Previous to this, AMD held multiple conference calls and events to slowly unveil what they had planned for the GPU marketplace. The most notable nugget of information was the ‘Ace’ up AMD’s sleeve; High Bandwidth Memory (HBM). This is the idea of an engineer at AMD and has been in the pipeline for around 7 years. GPU memory technology up until now has been referred to as GDDR memory and in the most popular state, GDDR5 is the current standard of memory technology. HBM hopes to completely demolish what GDDR5 is and bring in a new standard; the key is in the name, High Bandwidth. Compared to traditional GDDR5, the bandwidth will increase from approximately 28BG/s per chip to over 1000GB/s per stack. The key difference between HBM and GDDR5 is the placement of the DRAM chips, in GDDR5, they are laid out around the GPU; in HBM, they are stacked directly onto the GPU die. This massively decreased distance to travel not only increases bandwidth, but also decreases the overall footprint of the PCB. One of the limitations with HBM however, is that HBM v1 will be limited to 4GB, or 1GB per stack; when compared to what NVIDIA has to offer or even the R9 390X, it doesn’t look very appealing.
The XFX box is very simplistic, with a diamond pattern in the background, it allows focus on the main points of the box.
Inside the box, we find a warranty card, driver disk, manual and screws.
The card is a lot longer than I thought it was going to be, despite all of the pictures I’ve seen already. It has a metal box frame across the entire card with soft touch panels on each side. It is completely closed off apart from a small gap where the pipes enter the card.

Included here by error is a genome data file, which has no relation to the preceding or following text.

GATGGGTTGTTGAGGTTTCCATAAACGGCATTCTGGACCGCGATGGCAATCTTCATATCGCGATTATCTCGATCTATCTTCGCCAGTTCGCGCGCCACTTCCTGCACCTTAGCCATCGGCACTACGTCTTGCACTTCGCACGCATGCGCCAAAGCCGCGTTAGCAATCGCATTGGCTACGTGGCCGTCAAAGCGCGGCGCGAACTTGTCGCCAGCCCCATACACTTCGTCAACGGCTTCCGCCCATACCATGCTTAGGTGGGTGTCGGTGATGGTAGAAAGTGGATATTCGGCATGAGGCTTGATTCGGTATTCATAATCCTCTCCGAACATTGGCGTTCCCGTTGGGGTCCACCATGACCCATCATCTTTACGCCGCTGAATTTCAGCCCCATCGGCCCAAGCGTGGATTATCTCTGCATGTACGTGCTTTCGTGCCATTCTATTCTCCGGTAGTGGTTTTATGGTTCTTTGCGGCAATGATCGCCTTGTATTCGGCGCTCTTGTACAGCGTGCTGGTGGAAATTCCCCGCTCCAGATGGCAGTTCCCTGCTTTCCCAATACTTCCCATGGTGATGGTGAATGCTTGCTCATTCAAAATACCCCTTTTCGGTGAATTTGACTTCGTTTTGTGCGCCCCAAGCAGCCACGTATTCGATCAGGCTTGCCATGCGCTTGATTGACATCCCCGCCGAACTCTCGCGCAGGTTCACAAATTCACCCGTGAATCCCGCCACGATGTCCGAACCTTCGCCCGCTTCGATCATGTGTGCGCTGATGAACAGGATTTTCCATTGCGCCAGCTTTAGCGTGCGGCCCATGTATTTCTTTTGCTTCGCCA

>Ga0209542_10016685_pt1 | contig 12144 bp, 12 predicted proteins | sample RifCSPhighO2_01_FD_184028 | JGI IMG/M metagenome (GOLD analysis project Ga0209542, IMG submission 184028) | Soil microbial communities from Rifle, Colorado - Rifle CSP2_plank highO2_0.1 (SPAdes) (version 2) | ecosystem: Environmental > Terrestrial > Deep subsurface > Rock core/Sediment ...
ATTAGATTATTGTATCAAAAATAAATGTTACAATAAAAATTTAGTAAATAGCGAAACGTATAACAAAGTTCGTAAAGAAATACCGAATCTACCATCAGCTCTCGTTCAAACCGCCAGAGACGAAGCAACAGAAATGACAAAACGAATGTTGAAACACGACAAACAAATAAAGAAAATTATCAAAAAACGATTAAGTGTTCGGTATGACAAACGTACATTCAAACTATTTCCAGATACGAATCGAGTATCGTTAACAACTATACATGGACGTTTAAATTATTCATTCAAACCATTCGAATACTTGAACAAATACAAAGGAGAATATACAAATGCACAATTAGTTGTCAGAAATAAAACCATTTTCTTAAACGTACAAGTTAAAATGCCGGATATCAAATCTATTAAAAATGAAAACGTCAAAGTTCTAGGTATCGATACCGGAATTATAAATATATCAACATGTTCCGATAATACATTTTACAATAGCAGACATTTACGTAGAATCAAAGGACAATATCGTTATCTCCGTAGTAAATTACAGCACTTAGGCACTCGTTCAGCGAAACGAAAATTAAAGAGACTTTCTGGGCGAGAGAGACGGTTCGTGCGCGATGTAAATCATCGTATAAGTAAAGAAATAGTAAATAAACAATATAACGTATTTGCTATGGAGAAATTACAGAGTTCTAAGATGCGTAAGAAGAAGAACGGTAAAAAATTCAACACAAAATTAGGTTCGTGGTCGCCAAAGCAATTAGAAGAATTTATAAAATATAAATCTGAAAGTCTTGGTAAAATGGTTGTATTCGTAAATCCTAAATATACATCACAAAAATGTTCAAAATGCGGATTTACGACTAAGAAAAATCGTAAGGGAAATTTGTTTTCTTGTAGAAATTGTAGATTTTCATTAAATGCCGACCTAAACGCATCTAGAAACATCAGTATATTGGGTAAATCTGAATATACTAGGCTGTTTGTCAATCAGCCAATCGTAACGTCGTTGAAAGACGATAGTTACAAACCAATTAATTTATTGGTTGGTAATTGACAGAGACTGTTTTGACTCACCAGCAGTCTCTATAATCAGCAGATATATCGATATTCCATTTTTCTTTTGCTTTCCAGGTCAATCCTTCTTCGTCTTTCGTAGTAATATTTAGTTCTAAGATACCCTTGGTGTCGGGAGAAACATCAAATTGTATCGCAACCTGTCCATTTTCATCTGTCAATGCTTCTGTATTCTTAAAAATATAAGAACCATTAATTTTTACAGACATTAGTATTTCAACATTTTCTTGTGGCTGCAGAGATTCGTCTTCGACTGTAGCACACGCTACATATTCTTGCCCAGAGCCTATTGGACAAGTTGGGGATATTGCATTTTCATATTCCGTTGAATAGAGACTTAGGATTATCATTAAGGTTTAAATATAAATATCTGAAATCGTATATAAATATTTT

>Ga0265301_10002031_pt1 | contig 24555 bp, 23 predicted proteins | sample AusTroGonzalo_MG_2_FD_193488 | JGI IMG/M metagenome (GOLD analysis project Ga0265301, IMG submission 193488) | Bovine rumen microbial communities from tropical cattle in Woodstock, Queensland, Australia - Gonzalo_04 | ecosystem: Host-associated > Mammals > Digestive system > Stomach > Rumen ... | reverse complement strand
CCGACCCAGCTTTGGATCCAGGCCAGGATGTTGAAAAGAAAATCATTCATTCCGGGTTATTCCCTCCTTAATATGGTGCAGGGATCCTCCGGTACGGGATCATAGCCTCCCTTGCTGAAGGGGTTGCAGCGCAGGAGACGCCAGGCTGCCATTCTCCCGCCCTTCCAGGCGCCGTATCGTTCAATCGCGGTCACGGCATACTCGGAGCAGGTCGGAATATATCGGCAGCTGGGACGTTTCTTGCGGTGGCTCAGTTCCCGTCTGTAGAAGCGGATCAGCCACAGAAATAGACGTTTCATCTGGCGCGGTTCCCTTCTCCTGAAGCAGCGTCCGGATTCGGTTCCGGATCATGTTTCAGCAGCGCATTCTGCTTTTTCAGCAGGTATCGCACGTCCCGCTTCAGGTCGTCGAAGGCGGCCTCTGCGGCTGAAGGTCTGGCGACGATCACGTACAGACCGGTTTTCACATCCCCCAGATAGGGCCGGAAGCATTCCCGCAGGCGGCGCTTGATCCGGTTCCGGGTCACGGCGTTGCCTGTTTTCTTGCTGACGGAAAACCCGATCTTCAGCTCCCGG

Along the top, we see both Radeon logos and the 2x 8pin PCI-e Power connectors; the Radeon logo on the side illuminates when turned on.
A key feature on the R9 Fury X is the load LEDs. These light up depending on how much load the GPU is currently under.
AMD have given the tubing and fan cable extra attention with the addition of dense weave sleeving.
It enters the card so you cannot see any heat shrink or fraying ends.
The radiator is a standard 120mm size design with an addition lip along the top; The OEM for the AIO cooler is Coolermaster.
At the business end of the card, we see no vents for air cooling. However, there is an etched Radeon logo should you forget the manufacturer. The card is also equipped with 3 x DisplayPort and 1 x HDMI.
AMD looks to have mods in mind with their R9 Fury X graphics card. Many readers may have noticed that the faceplate for the Fury X might be removable. AMD has now noted that the move was partially intentional, allowing easy customizability. With that in mind, AMD has released the STP file for CAD software, allowing owners to easily create their own faceplate. I am sure many enterprising makers will create all kinds of designs for their Fury X.
Given the water cooling featured on the Fury X, there is very little need to say mod a fan bracket or something like that. More likely are some AMD inspired designs or maybe a clear window, though the faceplate of the Fury X usually won’t be seen in a regular build. Given some complaints about coil whine and pump buzzing, maybe those impacted can add some sound dampening material to help counter that as well.
As expected from most hardware, AMD will not be covering any damage to the card, faceplate or system caused by removing the faceplate. AMD is urging certain precautions like not tinkering with the card while it is powered, operating, installed in a system, and proper ESD protection. While I’m sure most users are well aware of the risks or lack thereof, you can never be too careful.